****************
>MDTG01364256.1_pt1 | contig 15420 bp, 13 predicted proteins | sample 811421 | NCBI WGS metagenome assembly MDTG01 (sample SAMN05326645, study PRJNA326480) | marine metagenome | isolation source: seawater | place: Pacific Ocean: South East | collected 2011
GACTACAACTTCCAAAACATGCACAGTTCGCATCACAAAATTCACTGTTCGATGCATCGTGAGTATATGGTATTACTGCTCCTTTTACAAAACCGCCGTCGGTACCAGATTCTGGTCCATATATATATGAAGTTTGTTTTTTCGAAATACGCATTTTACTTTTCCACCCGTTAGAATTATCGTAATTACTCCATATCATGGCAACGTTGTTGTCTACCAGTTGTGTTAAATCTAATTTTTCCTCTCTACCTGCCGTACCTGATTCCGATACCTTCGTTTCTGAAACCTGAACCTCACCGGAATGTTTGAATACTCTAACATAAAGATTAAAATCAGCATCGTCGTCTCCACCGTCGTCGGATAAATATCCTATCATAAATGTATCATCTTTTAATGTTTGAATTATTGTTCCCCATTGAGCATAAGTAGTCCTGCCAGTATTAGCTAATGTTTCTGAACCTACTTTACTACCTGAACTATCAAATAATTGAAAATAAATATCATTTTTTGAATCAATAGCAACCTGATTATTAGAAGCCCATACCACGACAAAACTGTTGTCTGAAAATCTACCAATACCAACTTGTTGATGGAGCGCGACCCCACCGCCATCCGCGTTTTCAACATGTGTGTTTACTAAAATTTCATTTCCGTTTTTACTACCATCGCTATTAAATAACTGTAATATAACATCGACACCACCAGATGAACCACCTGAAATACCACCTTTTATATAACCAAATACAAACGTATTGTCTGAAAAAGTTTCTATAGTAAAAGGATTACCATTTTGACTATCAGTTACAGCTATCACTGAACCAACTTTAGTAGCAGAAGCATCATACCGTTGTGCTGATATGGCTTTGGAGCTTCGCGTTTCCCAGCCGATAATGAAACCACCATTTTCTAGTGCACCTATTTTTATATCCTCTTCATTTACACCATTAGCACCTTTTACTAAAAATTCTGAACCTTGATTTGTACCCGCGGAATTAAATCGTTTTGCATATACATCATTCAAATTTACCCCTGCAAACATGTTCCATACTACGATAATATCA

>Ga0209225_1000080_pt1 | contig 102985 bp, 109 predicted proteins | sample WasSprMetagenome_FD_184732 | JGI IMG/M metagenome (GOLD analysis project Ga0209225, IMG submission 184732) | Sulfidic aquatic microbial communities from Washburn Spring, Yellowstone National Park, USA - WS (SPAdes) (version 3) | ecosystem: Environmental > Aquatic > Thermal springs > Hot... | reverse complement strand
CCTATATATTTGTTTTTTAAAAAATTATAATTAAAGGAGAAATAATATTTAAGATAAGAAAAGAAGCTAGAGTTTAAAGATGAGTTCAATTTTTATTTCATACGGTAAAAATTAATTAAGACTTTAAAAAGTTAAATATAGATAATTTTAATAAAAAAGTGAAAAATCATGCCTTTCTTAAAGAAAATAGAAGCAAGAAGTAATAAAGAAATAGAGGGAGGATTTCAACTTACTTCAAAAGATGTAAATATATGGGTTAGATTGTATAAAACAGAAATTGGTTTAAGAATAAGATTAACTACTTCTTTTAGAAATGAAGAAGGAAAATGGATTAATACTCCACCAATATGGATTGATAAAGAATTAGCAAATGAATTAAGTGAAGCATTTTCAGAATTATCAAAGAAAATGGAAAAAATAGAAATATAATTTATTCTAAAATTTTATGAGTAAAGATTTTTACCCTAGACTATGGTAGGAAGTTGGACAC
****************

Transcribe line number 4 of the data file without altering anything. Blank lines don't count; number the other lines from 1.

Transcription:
CCTATATATTTGTTTTTTAAAAAATTATAATTAAAGGAGAAATAATATTTAAGATAAGAAAAGAAGCTAGAGTTTAAAGATGAGTTCAATTTTTATTTCATACGGTAAAAATTAATTAAGACTTTAAAAAGTTAAATATAGATAATTTTAATAAAAAAGTGAAAAATCATGCCTTTCTTAAAGAAAATAGAAGCAAGAAGTAATAAAGAAATAGAGGGAGGATTTCAACTTACTTCAAAAGATGTAAATATATGGGTTAGATTGTATAAAACAGAAATTGGTTTAAGAATAAGATTAACTACTTCTTTTAGAAATGAAGAAGGAAAATGGATTAATACTCCACCAATATGGATTGATAAAGAATTAGCAAATGAATTAAGTGAAGCATTTTCAGAATTATCAAAGAAAATGGAAAAAATAGAAATATAATTTATTCTAAAATTTTATGAGTAAAGATTTTTACCCTAGACTATGGTAGGAAGTTGGACAC